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Thursday, August 22, 2013

Herrmann's knuckleball to center field eludes Austin Jackson for game-winning hit

DETROIT — Austin Jackson does not dive for balls in Comerica Park’s spacious center field.

Just won’t do it.

Might not have mattered if he tried late in Thursday’s game, anyway.

Chris Herrmann’s sinking line drive appeared to fool Jackson, who couldn’t quite make a lunging shoestring catch in right-center field, allowing the Twins utilityman to get to second base.

“It looked like it was going straight toward Jackson,” Herrmann said. “I guess the wind took it and it ended up falling in the gap. I’m not sure what happened but I’ll take it. I hit it hard and I’m just fortunate it fell and we got the game-winning RBI.”

It plated the tie-breaking run in a 6-6 game, and ended up as the game-winning hit in a 7-6 Tigers loss.

But it wasn’t as straightforward a catch as it might have appeared.

“It just kind of knuckled off the bat. Tough play,” said pitcher Drew Smyly, who gave up the hit, scoring the runner he’d inherited from Bruce Rondon.

“Looked like it just sailed. Looked like a real freaky — when it first went up, I thought it was just an out, but it just shot that way,” Tigers manager Jim Leyland said. “It’s definitely (a product of) how it came off the bat, but I don’t know if it hit down toward the end of the bat. I’m not sure.”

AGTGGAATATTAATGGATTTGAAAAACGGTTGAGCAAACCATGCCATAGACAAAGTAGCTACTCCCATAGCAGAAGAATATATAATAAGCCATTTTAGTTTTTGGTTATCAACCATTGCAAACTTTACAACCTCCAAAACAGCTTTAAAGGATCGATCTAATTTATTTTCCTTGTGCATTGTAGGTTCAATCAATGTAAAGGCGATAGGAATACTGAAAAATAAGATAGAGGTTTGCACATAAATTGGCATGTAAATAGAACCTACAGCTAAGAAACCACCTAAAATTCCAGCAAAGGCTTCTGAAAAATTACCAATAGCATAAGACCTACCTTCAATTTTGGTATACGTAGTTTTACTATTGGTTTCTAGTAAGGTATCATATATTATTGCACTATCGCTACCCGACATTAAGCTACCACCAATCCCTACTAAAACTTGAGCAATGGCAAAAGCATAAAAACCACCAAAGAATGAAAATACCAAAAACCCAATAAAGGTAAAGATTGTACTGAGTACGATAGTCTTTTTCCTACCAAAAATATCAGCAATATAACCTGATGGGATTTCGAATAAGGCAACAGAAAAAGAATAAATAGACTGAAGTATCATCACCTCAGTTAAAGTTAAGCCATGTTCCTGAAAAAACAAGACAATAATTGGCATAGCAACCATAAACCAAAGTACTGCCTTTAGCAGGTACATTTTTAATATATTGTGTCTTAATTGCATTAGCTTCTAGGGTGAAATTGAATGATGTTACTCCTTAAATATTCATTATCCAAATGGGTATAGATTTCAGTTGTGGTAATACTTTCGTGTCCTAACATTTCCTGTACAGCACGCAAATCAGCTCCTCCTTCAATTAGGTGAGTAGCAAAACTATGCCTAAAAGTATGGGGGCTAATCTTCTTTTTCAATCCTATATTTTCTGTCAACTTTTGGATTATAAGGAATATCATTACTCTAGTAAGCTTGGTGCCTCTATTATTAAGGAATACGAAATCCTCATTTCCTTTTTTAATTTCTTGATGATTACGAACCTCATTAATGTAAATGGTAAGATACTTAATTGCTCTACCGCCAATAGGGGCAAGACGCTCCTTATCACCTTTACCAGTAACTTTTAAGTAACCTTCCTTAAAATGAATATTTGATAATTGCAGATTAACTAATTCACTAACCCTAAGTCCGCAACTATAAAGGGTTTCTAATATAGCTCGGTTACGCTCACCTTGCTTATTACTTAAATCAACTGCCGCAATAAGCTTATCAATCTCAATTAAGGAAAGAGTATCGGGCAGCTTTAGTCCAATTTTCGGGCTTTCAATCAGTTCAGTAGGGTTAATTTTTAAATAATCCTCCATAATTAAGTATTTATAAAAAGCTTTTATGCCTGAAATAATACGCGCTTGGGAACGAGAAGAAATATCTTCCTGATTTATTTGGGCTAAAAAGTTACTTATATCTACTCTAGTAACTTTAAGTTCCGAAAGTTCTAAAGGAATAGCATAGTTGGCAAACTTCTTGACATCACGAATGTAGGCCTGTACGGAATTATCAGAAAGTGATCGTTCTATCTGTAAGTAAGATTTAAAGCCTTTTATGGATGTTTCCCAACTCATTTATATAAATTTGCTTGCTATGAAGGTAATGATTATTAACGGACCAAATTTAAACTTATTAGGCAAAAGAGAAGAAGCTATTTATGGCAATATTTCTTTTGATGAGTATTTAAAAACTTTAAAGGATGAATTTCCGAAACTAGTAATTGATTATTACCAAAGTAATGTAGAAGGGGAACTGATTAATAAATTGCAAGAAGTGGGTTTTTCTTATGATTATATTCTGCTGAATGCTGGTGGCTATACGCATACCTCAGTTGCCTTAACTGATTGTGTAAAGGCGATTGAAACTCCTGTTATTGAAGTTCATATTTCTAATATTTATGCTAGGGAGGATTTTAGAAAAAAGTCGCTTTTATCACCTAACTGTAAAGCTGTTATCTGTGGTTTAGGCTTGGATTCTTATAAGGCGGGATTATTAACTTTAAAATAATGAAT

But the ball definitely took a funky route, fooling everyone.

“When he hit it, I said, ‘Oh, that’s three outs,’ so I started jogging in and then I saw Jackson going like he was drunk. I already knew what happened. I knew what happened right off the bat,” right fielder Torii Hunter said.

“It was ugly. It was so ugly. That ball was nasty. It wasn’t Jackson’s fault. It was the ball’s fault. It was unbelievable. You can’t explain it. People who were watching, they would never know. They’ll say it was a bad route. Those happen to outfielders all the time. You can’t do anything about it. ...

“It happens at least 10 times a year. It happens a lot and you just don’t know it. You might say, ‘Oh, he had a bad route,’ but actually the ball did something in the air.”

Jackson’s case for not diving is that the ball could roll forever in the cavernous center field of Comerica.

He wasn’t expecting to have to on Herrmann’s liner.

“Not at all. I know he hit it pretty good, so I was going to make the play in the gap. The ball just started taking off towards right field more and just down real hard. I think me and Torii both thought it was a ball that we’d be able to get to. It definitely went through the back through the back of my mind (to dive), but when a ball’s hit like that, you don’t see those too often. I think the last thing you want to do in that situation is try to dive for a ball like that and then it gets past you and it turns into something where, instead of holding him at second, he can possibly get to third or maybe home,” Jackson said.

“It’s a ball that, when it was hit, I thought I was going to be to make a play going in the gap. I started running that way and the ball just started going the other way and down real hard. I tried to make a play on it, but if I try to dive in that situation and the ball gets away, he’ll probably easily get to third right there, possibly get in.

“It’s tough to try to make a play on a ball hit like that. You don’t really get those balls too often, so it’s tough when you get them to get a good read on it.”


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